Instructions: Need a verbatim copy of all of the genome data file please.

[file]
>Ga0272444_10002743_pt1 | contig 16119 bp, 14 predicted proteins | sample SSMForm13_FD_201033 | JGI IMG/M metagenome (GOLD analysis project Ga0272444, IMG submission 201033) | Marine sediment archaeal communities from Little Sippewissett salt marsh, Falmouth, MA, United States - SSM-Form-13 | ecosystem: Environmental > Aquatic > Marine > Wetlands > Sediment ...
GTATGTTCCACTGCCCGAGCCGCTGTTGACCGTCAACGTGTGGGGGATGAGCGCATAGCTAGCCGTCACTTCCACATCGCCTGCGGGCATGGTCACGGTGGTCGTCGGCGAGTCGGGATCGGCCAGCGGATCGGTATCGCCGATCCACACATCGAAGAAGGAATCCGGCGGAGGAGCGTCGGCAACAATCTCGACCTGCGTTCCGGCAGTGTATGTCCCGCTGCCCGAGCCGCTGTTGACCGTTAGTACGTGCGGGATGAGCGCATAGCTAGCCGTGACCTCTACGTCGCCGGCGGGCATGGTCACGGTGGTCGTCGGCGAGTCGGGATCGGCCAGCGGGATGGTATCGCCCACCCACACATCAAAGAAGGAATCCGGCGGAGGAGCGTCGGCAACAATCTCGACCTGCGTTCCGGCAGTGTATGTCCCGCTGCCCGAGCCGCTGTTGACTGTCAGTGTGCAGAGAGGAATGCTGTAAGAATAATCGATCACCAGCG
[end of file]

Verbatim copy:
>Ga0272444_10002743_pt1 | contig 16119 bp, 14 predicted proteins | sample SSMForm13_FD_201033 | JGI IMG/M metagenome (GOLD analysis project Ga0272444, IMG submission 201033) | Marine sediment archaeal communities from Little Sippewissett salt marsh, Falmouth, MA, United States - SSM-Form-13 | ecosystem: Environmental > Aquatic > Marine > Wetlands > Sediment ...
GTATGTTCCACTGCCCGAGCCGCTGTTGACCGTCAACGTGTGGGGGATGAGCGCATAGCTAGCCGTCACTTCCACATCGCCTGCGGGCATGGTCACGGTGGTCGTCGGCGAGTCGGGATCGGCCAGCGGATCGGTATCGCCGATCCACACATCGAAGAAGGAATCCGGCGGAGGAGCGTCGGCAACAATCTCGACCTGCGTTCCGGCAGTGTATGTCCCGCTGCCCGAGCCGCTGTTGACCGTTAGTACGTGCGGGATGAGCGCATAGCTAGCCGTGACCTCTACGTCGCCGGCGGGCATGGTCACGGTGGTCGTCGGCGAGTCGGGATCGGCCAGCGGGATGGTATCGCCCACCCACACATCAAAGAAGGAATCCGGCGGAGGAGCGTCGGCAACAATCTCGACCTGCGTTCCGGCAGTGTATGTCCCGCTGCCCGAGCCGCTGTTGACTGTCAGTGTGCAGAGAGGAATGCTGTAAGAATAATCGATCACCAGCG